The ability to make payments via wearable devices using mobile wallets such as Apple Pay – and, potentially, Samsung’s own offering announced this week at Mobile World Congress – means banks can play a greater role in financial management and purchasing decisions.
“Wearables are going to be part of the future of banking, and not too long from now,” says Clayton Locke, chief technology officer of Intelligent Environments, a British firm which built one of the first banking apps for the popular Pebble smartwatch.
“It is about making banking and payments more convenient for the user. It won’t be for everyone, but there will be enough people out there who will be wearing an Apple Watch that will want to have their financial information on their wrist.”
The hype around the technology may not have translated into sales so far – just 720,000 Android Wear watches were shipped during 2014. However, industry watchers predict the imminent launch of Apple Watch will spur wider adoption, with some estimates that more than 40 million smart devices will ship in total during 2015.
Early trials – Google Glass, Oculus Rift and smartwatches
Despite the technology being in its infancy, a diverse range of applications and services are already being created by banks across the world. However, most of the wearables development coming out of banks’ innovation labs have been experimental, as much a marketing tool as a viable customer proposition.
A number of lenders, such as Spain’s La Caixa and Banco Sabadell, have trialled apps for Google’s on-hold Glass project – providing augmented reality branch location, for instance. At the more future-gazing end of the spectrum, Wells Fargo has toyed with more exotic virtual reality proof-of-concepts using Oculus Rift.
Other innovations have included the use of wearables for authentication purposes with the Royal Bank of Canada’s partnership with startup Nymi, trialling its heartbeat monitoring wristband to authenticate contactless payments. The new Apple Watch is also expected to have similar biometric authentication, which should allay some customer fears around security.
Early incarnations of smartwatch banking apps that have been launched to customers – such as those from Nationwide, Australia’s St George’s Bank and Canada’s ScotiaBank – have tended to be aimed at more simple actions such as checking account balances.
Most of these wearable apps build on the existing functionality of mobile banking apps, aimed at creating a more efficient method of interaction and authentication.
“It is really about thinking about quick glance-able moments and what it is that customers might be looking for at that particular moment,” says Oliwia Berdak, Forrester Research analyst for European consumer financial services sector.
Nationwide’s Android Wear app, for instance, is essentially an extension to its mobile app, allowing users to access the building society’s Quick Balance feature from their wrist, either by scrolling through to the app or speaking into the device, as well as the ability to move small amounts of money between a user’s accounts.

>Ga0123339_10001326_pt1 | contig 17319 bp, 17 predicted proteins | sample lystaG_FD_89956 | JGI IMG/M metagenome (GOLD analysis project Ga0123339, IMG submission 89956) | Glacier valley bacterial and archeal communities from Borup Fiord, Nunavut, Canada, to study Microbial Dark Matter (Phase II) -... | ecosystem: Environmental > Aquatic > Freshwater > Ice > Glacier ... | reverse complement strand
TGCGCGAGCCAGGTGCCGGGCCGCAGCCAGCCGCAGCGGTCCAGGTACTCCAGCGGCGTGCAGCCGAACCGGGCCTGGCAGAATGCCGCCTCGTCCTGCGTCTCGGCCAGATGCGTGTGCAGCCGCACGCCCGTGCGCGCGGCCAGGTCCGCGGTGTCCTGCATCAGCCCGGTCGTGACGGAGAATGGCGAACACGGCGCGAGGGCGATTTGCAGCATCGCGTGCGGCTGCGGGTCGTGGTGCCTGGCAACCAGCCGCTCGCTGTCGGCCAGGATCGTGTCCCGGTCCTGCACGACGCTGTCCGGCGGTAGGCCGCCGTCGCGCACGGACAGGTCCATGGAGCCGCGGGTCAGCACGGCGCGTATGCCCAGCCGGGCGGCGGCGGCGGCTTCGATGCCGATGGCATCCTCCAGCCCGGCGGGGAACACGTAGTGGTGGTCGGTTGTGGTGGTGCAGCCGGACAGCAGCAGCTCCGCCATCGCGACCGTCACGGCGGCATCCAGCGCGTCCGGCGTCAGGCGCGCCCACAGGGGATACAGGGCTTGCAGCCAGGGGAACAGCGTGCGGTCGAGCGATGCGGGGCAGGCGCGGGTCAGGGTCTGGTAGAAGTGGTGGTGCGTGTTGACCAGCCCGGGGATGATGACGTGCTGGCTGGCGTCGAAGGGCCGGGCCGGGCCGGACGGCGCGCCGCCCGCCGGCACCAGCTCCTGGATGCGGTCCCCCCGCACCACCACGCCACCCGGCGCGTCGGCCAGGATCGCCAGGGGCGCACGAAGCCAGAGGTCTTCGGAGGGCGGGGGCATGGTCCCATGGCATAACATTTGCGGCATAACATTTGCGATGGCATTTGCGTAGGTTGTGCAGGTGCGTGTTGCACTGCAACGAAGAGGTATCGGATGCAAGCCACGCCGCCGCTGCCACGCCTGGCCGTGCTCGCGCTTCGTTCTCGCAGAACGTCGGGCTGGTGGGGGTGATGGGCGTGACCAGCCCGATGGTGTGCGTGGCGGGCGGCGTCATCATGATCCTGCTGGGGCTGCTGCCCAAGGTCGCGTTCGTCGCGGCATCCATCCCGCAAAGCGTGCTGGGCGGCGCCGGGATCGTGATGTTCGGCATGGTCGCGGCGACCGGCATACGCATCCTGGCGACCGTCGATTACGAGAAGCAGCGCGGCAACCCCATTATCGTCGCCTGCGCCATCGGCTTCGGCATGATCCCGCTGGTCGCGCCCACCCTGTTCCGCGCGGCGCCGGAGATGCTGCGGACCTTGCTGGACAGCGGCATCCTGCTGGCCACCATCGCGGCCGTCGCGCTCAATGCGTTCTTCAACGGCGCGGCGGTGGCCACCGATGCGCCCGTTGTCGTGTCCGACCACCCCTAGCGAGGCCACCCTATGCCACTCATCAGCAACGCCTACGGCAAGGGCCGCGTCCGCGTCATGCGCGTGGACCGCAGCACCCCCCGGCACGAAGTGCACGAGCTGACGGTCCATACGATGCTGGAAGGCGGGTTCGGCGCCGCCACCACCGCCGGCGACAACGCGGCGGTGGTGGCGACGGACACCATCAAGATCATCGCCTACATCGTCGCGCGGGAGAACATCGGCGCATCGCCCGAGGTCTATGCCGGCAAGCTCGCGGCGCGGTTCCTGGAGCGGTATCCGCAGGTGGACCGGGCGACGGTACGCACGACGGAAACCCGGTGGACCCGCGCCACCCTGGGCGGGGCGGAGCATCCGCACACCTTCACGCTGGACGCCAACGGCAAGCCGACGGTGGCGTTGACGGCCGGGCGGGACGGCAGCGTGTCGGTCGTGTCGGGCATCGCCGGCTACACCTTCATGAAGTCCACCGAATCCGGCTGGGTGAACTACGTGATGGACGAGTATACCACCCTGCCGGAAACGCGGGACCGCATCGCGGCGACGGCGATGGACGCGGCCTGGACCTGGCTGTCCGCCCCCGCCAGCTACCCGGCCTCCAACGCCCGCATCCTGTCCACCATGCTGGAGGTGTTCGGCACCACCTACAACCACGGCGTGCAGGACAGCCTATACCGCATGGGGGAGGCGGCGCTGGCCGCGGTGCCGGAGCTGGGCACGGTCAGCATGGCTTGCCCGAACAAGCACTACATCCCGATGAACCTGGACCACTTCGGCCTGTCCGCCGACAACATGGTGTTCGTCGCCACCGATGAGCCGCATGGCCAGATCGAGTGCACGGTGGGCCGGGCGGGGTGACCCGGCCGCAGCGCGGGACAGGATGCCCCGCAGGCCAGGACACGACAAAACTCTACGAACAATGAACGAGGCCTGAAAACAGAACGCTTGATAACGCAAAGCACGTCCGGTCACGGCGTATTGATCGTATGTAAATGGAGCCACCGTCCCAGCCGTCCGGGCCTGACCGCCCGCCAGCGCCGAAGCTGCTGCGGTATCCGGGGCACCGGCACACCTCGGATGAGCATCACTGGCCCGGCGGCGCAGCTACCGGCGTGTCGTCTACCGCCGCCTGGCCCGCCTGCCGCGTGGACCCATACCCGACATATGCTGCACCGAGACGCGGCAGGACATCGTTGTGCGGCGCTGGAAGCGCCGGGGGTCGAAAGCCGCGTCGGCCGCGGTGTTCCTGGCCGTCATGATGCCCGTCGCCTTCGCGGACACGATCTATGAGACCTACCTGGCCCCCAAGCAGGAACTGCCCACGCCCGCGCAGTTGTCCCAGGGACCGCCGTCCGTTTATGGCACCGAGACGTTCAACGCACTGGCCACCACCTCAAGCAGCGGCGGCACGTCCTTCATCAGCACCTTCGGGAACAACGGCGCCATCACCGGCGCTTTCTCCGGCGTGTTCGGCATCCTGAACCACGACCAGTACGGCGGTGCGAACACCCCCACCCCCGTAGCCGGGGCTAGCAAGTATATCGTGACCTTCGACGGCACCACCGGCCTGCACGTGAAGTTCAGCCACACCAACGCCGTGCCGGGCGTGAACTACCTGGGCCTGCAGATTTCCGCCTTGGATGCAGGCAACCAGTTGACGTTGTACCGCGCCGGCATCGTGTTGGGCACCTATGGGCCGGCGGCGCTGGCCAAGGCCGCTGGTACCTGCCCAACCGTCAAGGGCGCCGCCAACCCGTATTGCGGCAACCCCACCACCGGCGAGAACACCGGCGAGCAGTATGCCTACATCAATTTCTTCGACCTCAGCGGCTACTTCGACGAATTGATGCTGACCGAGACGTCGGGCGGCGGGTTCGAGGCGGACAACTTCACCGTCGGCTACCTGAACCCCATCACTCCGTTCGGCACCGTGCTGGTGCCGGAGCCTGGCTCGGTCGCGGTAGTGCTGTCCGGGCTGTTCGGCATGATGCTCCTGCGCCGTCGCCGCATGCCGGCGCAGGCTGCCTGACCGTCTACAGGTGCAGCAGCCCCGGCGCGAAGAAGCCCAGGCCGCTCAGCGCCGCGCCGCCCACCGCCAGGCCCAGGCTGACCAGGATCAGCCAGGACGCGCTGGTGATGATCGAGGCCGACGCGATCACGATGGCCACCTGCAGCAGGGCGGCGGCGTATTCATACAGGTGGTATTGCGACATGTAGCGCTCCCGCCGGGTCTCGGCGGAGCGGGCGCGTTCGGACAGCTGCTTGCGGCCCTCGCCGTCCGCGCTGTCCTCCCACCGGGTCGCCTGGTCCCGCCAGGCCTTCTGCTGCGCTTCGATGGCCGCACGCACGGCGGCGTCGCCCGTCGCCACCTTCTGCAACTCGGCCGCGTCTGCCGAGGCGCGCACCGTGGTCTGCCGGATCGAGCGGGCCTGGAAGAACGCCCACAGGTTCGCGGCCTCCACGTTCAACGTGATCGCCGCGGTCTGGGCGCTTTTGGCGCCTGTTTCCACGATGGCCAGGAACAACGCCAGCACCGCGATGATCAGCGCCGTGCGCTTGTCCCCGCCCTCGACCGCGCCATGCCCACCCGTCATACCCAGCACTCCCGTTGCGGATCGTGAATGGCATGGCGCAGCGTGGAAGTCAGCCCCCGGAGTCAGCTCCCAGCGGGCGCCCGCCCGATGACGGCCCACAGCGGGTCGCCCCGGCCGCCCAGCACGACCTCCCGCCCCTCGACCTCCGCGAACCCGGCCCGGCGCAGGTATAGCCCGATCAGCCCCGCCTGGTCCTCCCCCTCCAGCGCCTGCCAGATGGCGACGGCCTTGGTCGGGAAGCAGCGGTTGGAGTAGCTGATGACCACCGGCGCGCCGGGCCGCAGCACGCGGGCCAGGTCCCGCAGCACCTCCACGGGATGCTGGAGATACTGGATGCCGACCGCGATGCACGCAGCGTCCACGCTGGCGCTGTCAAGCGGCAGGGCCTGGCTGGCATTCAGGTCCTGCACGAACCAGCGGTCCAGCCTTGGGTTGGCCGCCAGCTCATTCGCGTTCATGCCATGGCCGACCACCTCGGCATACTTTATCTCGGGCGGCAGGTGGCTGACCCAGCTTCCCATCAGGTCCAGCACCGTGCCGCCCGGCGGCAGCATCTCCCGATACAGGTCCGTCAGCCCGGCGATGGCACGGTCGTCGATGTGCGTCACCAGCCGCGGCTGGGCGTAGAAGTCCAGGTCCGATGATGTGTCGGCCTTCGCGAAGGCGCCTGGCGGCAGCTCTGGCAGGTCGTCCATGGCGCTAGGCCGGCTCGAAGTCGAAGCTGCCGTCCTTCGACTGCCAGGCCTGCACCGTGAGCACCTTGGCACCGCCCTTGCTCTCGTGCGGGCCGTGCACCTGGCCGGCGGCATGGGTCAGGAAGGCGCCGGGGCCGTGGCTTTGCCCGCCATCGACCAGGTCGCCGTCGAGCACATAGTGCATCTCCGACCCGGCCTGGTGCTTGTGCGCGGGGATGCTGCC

Banks Should Start Developing
Despite the growing interest in wearables – with a host of new devices being announced at Mobile World Congress this week – doubts remain over how widely the technology will be adopted. This is leading to many banks taking a ‘wait and see’ approach to developing and launching services.
Battery life and connectivity remain significant challenges, for example, while device makers are yet to convince sceptics that they can shed the geeky image and persuade the average consumer to don the technology on a daily basis. This means that few believe that wearables will have the same stellar growth as mobile devices – which quickly became popular for bank customers
However, Berdak says that banks that are unconvinced by the current crop of wearable devices will still benefit from creating low-cost prototypes however, trialling a few technologies and preparing for when adoption surges.
“Banks would be silly not to try and engage with this technology early on,” she says. “They do not have to have final apps already launched in the marketplace, but they definitely should be thinking about what they want to do in this space, building some proof-of-concepts and creating some early stage plans.”
This is not only because of an expectation that customer adoption will pick up, she says, but also because banks will often need to build up a skill base – such as gathering expertise in more modern programming languages – as well as getting the right teams and developing best practices. This can build experience in creating a range of digital propositions.
It can also help to partner with third-party companies. For Nationwide, this meant working with global services provider IBM at one of its Innovation Centres to quickly build the app.
However, collaboration with smaller fintech startups could also benefit users, providing a shortcut to accessing the skills that can take time to develop in-house.
Another consideration for banks is around security. Although there is the potential benefit around the use of biometrics for more accurate authentication, recent PwC survey showed that 82 per cent of respondents were worried about the security of these new devices.